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Travel agency workers in Arizona arrested in immigrant smuggling sting

March 30, 2007|From the Associated Press

PHOENIX — Fourteen travel agency owners or employees were indicted on human smuggling and other charges, accused of selling airline tickets they thought would be used by illegal immigrants, officials said Thursday.

The charges were connected only to the sale of tickets to undercover officers, but authorities said a records analysis showed that six travel agencies had sold tickets to an estimated 6,800 illegal immigrants since mid-2005.

The travel agency employees were working independently of one another when they sold the tickets, said Bart Graves, a spokesman for the Arizona Department of Public Safety.

The undercover officers made it clear they were arranging travel for illegal immigrants and paid cash for dozens of one-way tickets across the nation, authorities said.

The travel agencies offered advice on being discreet at airports, they said.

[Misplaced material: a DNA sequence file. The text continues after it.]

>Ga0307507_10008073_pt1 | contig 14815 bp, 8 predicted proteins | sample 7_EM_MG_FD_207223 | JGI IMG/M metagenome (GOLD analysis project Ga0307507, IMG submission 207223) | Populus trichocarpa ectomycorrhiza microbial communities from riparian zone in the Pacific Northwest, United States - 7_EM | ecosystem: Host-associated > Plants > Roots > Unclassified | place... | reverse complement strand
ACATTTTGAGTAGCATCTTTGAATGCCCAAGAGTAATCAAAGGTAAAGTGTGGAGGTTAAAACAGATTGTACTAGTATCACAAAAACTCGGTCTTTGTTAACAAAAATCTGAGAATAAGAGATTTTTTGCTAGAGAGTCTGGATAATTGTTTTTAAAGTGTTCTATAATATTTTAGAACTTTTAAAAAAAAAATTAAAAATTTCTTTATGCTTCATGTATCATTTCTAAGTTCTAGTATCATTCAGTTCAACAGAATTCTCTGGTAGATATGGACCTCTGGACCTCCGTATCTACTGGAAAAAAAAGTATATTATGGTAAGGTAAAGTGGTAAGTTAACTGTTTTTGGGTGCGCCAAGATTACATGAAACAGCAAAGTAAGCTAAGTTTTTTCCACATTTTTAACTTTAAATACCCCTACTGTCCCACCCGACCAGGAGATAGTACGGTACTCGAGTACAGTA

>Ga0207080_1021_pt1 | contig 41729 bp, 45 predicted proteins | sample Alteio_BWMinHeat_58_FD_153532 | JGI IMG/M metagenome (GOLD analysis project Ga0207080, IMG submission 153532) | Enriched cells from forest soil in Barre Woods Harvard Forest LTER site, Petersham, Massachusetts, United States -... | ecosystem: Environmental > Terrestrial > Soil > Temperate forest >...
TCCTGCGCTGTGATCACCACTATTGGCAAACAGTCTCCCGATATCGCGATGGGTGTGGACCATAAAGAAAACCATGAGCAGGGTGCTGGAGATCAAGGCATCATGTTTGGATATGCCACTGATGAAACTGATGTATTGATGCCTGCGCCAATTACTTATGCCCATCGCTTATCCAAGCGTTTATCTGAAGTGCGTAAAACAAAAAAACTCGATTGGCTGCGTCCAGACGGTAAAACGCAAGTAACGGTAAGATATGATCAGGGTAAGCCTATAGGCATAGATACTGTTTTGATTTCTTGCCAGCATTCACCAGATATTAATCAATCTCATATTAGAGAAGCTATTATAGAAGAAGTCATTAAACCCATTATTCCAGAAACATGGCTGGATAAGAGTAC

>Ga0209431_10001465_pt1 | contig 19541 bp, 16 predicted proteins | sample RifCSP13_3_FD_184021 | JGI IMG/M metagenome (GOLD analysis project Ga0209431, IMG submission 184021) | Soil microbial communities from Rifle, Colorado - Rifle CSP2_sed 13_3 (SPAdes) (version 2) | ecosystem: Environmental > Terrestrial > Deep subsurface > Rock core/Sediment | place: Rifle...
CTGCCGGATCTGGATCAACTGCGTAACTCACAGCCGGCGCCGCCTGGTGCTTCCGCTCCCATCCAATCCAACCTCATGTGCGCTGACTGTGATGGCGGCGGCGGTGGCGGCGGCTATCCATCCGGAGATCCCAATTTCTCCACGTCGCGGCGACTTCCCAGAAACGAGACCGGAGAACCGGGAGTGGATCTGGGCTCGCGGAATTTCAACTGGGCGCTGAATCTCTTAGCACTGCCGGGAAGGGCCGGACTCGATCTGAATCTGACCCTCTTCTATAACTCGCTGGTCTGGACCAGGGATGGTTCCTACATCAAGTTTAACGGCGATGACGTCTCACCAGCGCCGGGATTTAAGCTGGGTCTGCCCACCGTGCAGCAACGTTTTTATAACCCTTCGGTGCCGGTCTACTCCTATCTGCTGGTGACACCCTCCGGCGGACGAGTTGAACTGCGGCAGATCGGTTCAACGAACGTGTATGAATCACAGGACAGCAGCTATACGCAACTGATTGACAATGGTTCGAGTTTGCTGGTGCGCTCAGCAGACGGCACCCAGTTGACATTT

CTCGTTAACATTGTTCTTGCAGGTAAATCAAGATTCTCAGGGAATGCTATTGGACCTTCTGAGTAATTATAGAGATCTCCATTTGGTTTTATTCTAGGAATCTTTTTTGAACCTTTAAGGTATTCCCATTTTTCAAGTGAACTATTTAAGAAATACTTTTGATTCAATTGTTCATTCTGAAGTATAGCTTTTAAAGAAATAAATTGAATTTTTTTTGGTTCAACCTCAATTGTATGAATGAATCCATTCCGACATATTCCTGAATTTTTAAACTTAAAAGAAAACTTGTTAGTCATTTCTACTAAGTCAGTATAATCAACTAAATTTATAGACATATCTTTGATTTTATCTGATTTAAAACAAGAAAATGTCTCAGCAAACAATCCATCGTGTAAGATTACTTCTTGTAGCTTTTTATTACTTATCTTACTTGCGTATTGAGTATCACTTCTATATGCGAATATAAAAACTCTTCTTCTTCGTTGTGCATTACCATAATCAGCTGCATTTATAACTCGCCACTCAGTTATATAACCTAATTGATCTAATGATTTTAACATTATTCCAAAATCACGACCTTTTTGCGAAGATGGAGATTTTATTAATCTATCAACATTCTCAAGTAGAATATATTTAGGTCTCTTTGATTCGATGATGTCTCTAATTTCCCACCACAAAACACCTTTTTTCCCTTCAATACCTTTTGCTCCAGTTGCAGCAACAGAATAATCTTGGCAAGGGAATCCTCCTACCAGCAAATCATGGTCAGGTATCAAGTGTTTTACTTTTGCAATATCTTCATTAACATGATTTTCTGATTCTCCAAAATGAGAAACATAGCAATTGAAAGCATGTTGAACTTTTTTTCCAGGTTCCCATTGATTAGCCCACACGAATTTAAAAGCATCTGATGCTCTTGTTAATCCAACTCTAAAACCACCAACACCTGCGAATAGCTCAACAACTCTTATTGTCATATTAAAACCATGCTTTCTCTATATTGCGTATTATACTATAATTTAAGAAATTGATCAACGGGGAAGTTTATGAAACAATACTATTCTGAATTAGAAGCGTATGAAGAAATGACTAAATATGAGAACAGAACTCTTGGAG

"They were so blatant about it because they hadn't been touched," Phoenix police Lt. Vince Piano said. "They would say, 'OK, you need to dress them like this. You need to walk them in through this. Does he have an ID?' "

The travel agency workers were charged under state human smuggling laws because they were facilitating the human trafficking, authorities said. Some faced charges of money laundering, conspiracy, racketeering and participating in fraudulent schemes.

All 14 have been arrested, Graves said. It was unclear Thursday evening whether any remained in custody.

"I am speechless," said Carmen Cortez, 38, of Phoenix, who is charged with human smuggling and illegally conducting an enterprise. "That's all I have to say."

The tip that led to the investigation came from a money laundering case that tracked the wire transfers of suspected immigrant smuggling proceeds, state Atty. Gen. Terry Goddard said. The tip led police to a site where they found 30 illegal immigrants, plane tickets and itineraries.

Investigators found the names of travel agencies there, Goddard said.

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